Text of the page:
From Ohio State to Mars

Posted: December 20, 2022
Bensignor with a rotor blade he fabricated.
Bensignor with a rotor blade he fabricated.

Since he was an undergraduate aerospace engineering major, Isaac Bensignor has been contemplating how to fly a rotorcraft on Mars. Those dreams have taken flight — Bensignor is now a research technician at The Ohio State University Aerospace Research Center where he’s building prototype rotor blades intended for flight on the Red Planet. His work aims to propose a new correction to a well-known rotorcraft performance estimation model used across the aerospace field.

Trajectory to Mars

Soon after Bensignor began investigating Martian flight as an undergraduate, he shared his ideas with Professor Jim Gregory and then Research Scientist Matt McCrink, who guided him through an undergraduate honors thesis and ensuing master’s fellowship with the NASA/Ohio Space Grant Consortium on the topic.

Bensignor discovered that computational fluid dynamics (CFD) modeling commonly used to estimate flight performance of airfoils, rotors and full scale vehicles was cumbersome. Typical 3D CFD methods can take days to calculate a single analysis case and are too inefficient for analyzing hundreds of cases. He surmised that there could be a better way.

Bensignor’s solution to the time-consuming 3D computational modeling is to employ the much faster blade element momentum theory (BEMT), coupled with a 2D CFD model processed through the Ohio Supercomputer Center, to generate performance metrics for flight in the Martian atmosphere. Calculation time was reduced from days to hours. BEMT had never been documented as being used to calculate Mars rotorcraft flight performance.

Bensignor fabricates rotor blades using custom molds he refined by hand sanding them for over 60 hours.
Bensignor fabricates rotor blades using custom molds he refined by hand sanding them for over 60 hours.

“I coded a simple BEMT computer model for this specific project to allow for rapid rotor performance feedback,” shared Bensignor. “The model has been verified against results digitized from a textbook assessing the same conditions and with physical experiments of a simple rotor for a set of operational conditions.”

Those physical experiments were developed during his graduate work. He learned precision tooling techniques in the Aerospace Research Center’s machine shop in order to build a rotor test stand for comparison experiments to validate the model. Rotor blades were also made in-house using custom molds created by reverse-engineering data published by NASA.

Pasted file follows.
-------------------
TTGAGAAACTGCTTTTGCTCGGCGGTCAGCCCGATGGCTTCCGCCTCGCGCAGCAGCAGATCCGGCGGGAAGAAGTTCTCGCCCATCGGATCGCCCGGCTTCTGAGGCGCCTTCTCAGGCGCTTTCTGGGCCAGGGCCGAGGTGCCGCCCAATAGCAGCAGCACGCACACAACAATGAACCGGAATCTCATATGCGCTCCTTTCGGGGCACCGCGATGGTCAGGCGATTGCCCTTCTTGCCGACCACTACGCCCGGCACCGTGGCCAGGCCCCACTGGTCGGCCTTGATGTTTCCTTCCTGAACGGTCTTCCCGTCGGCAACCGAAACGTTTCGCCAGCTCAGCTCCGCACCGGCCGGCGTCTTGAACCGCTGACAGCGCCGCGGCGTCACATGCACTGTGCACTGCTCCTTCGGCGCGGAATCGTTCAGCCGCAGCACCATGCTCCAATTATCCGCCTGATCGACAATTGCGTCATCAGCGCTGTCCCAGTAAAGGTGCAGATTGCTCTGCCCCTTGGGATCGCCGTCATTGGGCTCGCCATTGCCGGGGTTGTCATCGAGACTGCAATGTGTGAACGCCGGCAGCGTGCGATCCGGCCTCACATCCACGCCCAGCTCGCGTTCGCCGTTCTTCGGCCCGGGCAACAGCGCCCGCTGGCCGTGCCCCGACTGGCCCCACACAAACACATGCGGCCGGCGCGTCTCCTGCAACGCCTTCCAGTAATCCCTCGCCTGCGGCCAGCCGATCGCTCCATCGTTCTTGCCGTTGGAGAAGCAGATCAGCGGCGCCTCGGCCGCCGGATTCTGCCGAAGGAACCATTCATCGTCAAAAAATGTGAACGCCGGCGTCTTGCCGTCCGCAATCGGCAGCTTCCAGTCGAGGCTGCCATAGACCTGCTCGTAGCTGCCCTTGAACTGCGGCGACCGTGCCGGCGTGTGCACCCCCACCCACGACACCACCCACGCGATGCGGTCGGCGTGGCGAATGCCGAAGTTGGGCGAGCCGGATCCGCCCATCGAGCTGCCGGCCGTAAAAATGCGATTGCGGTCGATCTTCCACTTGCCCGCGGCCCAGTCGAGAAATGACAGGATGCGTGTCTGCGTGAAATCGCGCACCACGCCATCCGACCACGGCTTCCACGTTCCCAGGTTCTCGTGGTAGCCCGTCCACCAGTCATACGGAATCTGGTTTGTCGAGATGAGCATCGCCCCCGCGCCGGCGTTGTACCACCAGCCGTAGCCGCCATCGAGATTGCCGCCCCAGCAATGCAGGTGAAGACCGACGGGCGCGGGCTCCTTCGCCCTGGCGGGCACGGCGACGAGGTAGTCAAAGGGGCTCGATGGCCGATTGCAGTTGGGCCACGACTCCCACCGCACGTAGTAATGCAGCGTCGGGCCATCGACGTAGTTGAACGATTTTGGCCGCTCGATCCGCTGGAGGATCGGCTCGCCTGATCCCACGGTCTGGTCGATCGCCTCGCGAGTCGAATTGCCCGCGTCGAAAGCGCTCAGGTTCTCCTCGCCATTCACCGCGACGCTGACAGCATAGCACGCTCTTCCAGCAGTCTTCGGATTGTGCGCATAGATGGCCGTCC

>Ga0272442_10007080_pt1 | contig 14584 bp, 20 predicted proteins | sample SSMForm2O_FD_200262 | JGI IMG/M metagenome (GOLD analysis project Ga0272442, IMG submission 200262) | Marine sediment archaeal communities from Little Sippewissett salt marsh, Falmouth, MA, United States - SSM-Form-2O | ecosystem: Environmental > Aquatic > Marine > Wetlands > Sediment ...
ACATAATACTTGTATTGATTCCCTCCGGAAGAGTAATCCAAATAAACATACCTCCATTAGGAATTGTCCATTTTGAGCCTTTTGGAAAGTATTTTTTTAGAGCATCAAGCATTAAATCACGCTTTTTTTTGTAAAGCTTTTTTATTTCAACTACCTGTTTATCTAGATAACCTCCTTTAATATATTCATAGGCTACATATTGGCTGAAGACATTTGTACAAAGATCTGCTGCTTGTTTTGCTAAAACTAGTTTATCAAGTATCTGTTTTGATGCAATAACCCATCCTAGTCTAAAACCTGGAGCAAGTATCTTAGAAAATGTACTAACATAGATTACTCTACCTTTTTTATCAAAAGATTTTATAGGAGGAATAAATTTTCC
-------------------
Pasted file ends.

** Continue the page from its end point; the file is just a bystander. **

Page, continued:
McCrink, now an assistant professor and director of the Aerodynamic Flow Control and Advanced Diagnostics Research Group, is enthusiastic about the research. “This is a very unique project and complements our lab’s investigations into the entire autonomous aerial vehicle ecosystem,” he said. “Isaac’s degree covered engineering aspects from modeling to design, exposing him to many parts of the field.”

After graduating in August 2022, Bensignor began working full time at the center where he is conducting the final experiments to validate his computational and numerical modeling work.

The Aerospace Research Center’s Gas Turbine Lab, which houses a 14-by-14-foot vacuum chamber, provides a location to test the rotors in a Mars-like atmosphere. There, Bensignor will trial the model of the Mars-optimized rotor blades. The resulting data will inform the new proposed empirical correction to the BEMT model for conditions related to Mars flight.

Transferable technology

Physical experiments using custom molds (center top) and blades (center bottom) will help verify Bensignor's model.
Physical experiments using custom molds (center top) and blades (center bottom) will help verify Bensignor's model.

According to Bensignor, the modeling technology helpful for Mars research has relevance on Earth. He anticipates that the correction to BEMT will accelerate investigations into high-altitude Earth flights.

“Flying a rotorcraft on Mars is basically like flying a helicopter near 100,000 feet on Earth,” he said. “The atmosphere is very thin and cold.”

Bensignor is also focused on documenting and validating his work to allow the model to be utilized by others. His findings were presented at the 2022 American Institute of Aeronautics and Astronautics (AIAA) Aviation Forum and future publications aim to share more details about the approach.

“This project puts Ohio State on the radar for developing these capabilities,” he commented. “There are only a handful of Mars research facilities in the world.”

With his sights set above, step by step Bensignor is making his dream of flying helicopters on Mars a reality.

by Holly Henley, communications specialist. This article originally appeared on arc.osu.edu.

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